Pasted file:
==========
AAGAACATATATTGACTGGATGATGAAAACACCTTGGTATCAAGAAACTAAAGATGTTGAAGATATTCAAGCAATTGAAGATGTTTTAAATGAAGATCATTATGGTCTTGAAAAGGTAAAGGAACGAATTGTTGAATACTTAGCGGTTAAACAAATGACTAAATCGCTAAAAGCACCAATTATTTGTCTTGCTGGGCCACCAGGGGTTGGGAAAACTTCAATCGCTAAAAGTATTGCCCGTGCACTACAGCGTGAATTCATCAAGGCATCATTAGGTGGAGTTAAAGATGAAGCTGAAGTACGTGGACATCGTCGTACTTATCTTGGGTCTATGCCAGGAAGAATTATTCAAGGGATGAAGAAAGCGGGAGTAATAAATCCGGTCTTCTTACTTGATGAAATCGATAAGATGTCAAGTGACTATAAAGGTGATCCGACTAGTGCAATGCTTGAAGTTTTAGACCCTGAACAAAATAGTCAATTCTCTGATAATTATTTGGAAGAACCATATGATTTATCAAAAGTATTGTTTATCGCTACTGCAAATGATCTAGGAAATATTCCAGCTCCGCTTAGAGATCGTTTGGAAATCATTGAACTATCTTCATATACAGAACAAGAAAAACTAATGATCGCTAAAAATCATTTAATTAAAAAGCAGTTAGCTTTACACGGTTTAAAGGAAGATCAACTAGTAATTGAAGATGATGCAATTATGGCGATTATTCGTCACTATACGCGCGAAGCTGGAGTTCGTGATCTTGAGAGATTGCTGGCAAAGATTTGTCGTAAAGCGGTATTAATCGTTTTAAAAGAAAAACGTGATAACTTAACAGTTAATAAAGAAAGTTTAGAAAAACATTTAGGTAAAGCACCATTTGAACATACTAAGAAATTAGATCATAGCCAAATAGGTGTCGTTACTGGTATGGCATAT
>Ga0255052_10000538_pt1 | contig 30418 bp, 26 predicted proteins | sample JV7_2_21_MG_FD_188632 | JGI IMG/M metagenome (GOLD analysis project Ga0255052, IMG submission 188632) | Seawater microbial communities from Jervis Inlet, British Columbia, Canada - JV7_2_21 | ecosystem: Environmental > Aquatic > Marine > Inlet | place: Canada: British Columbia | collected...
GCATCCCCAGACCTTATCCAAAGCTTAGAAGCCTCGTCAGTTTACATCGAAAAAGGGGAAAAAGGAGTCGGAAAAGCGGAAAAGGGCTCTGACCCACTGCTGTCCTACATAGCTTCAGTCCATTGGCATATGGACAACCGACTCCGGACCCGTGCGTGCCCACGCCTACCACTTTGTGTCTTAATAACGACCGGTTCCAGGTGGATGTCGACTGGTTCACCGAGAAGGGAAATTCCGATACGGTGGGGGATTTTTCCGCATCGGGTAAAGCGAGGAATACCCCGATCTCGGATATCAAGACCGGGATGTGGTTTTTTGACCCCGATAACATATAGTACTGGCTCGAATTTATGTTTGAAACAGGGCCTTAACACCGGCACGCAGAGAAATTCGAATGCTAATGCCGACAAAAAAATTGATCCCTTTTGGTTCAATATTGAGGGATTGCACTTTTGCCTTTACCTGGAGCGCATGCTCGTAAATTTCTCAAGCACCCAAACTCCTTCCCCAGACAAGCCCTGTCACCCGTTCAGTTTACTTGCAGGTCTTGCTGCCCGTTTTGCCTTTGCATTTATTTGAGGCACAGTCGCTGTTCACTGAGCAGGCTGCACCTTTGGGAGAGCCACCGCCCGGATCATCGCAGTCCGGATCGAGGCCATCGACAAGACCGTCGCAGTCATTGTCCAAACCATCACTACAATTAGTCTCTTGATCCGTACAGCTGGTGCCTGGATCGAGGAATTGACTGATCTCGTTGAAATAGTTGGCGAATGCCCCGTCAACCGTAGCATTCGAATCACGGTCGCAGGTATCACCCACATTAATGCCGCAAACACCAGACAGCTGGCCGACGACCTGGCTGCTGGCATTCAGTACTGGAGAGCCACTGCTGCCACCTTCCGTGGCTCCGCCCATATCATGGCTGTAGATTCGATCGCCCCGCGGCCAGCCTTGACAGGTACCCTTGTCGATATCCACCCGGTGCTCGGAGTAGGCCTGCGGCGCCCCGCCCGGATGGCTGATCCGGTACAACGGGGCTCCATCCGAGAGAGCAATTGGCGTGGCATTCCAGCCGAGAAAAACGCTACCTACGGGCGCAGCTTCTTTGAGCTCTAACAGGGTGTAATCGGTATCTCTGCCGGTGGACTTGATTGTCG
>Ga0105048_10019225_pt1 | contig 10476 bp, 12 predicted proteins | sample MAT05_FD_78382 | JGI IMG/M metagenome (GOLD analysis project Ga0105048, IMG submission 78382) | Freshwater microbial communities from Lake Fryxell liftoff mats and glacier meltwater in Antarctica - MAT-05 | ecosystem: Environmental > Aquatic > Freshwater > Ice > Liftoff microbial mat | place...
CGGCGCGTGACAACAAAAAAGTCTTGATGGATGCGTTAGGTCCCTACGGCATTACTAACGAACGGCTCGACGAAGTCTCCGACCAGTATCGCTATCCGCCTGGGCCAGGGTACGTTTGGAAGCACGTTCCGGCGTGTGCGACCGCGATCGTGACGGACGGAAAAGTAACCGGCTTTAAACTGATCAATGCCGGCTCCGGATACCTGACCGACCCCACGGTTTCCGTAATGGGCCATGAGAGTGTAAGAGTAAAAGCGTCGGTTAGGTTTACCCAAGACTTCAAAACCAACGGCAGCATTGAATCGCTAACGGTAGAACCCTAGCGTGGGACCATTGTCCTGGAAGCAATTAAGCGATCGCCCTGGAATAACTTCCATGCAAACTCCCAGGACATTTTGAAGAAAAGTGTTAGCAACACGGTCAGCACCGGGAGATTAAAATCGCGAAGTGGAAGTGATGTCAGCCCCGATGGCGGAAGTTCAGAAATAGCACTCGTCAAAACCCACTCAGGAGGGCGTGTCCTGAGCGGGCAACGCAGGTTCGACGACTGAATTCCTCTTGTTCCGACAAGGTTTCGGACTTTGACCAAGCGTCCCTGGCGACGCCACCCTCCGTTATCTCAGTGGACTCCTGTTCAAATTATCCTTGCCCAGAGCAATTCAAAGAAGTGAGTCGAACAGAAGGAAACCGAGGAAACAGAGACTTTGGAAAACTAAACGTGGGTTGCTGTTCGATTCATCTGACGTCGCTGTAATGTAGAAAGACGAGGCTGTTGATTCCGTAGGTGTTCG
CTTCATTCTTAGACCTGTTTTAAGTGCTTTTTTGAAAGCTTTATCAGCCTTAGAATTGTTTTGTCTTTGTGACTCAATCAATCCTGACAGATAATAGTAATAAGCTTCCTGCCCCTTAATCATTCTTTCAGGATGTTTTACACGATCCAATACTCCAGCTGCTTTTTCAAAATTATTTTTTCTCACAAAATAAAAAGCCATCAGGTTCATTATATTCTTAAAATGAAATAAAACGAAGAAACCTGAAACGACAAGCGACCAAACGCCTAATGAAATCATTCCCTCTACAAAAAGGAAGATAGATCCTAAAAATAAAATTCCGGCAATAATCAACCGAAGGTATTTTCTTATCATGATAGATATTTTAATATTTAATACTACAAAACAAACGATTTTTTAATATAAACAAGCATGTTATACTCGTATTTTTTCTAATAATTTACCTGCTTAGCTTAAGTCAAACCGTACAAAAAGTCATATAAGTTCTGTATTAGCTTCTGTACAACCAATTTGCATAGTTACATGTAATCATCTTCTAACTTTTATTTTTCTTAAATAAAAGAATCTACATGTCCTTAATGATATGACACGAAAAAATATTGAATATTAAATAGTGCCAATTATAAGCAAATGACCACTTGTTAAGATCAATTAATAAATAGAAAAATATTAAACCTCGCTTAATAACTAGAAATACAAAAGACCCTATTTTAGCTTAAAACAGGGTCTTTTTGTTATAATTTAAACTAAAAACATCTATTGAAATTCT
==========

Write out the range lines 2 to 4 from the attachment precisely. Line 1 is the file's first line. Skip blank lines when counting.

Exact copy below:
>Ga0255052_10000538_pt1 | contig 30418 bp, 26 predicted proteins | sample JV7_2_21_MG_FD_188632 | JGI IMG/M metagenome (GOLD analysis project Ga0255052, IMG submission 188632) | Seawater microbial communities from Jervis Inlet, British Columbia, Canada - JV7_2_21 | ecosystem: Environmental > Aquatic > Marine > Inlet | place: Canada: British Columbia | collected...
GCATCCCCAGACCTTATCCAAAGCTTAGAAGCCTCGTCAGTTTACATCGAAAAAGGGGAAAAAGGAGTCGGAAAAGCGGAAAAGGGCTCTGACCCACTGCTGTCCTACATAGCTTCAGTCCATTGGCATATGGACAACCGACTCCGGACCCGTGCGTGCCCACGCCTACCACTTTGTGTCTTAATAACGACCGGTTCCAGGTGGATGTCGACTGGTTCACCGAGAAGGGAAATTCCGATACGGTGGGGGATTTTTCCGCATCGGGTAAAGCGAGGAATACCCCGATCTCGGATATCAAGACCGGGATGTGGTTTTTTGACCCCGATAACATATAGTACTGGCTCGAATTTATGTTTGAAACAGGGCCTTAACACCGGCACGCAGAGAAATTCGAATGCTAATGCCGACAAAAAAATTGATCCCTTTTGGTTCAATATTGAGGGATTGCACTTTTGCCTTTACCTGGAGCGCATGCTCGTAAATTTCTCAAGCACCCAAACTCCTTCCCCAGACAAGCCCTGTCACCCGTTCAGTTTACTTGCAGGTCTTGCTGCCCGTTTTGCCTTTGCATTTATTTGAGGCACAGTCGCTGTTCACTGAGCAGGCTGCACCTTTGGGAGAGCCACCGCCCGGATCATCGCAGTCCGGATCGAGGCCATCGACAAGACCGTCGCAGTCATTGTCCAAACCATCACTACAATTAGTCTCTTGATCCGTACAGCTGGTGCCTGGATCGAGGAATTGACTGATCTCGTTGAAATAGTTGGCGAATGCCCCGTCAACCGTAGCATTCGAATCACGGTCGCAGGTATCACCCACATTAATGCCGCAAACACCAGACAGCTGGCCGACGACCTGGCTGCTGGCATTCAGTACTGGAGAGCCACTGCTGCCACCTTCCGTGGCTCCGCCCATATCATGGCTGTAGATTCGATCGCCCCGCGGCCAGCCTTGACAGGTACCCTTGTCGATATCCACCCGGTGCTCGGAGTAGGCCTGCGGCGCCCCGCCCGGATGGCTGATCCGGTACAACGGGGCTCCATCCGAGAGAGCAATTGGCGTGGCATTCCAGCCGAGAAAAACGCTACCTACGGGCGCAGCTTCTTTGAGCTCTAACAGGGTGTAATCGGTATCTCTGCCGGTGGACTTGATTGTCG
>Ga0105048_10019225_pt1 | contig 10476 bp, 12 predicted proteins | sample MAT05_FD_78382 | JGI IMG/M metagenome (GOLD analysis project Ga0105048, IMG submission 78382) | Freshwater microbial communities from Lake Fryxell liftoff mats and glacier meltwater in Antarctica - MAT-05 | ecosystem: Environmental > Aquatic > Freshwater > Ice > Liftoff microbial mat | place...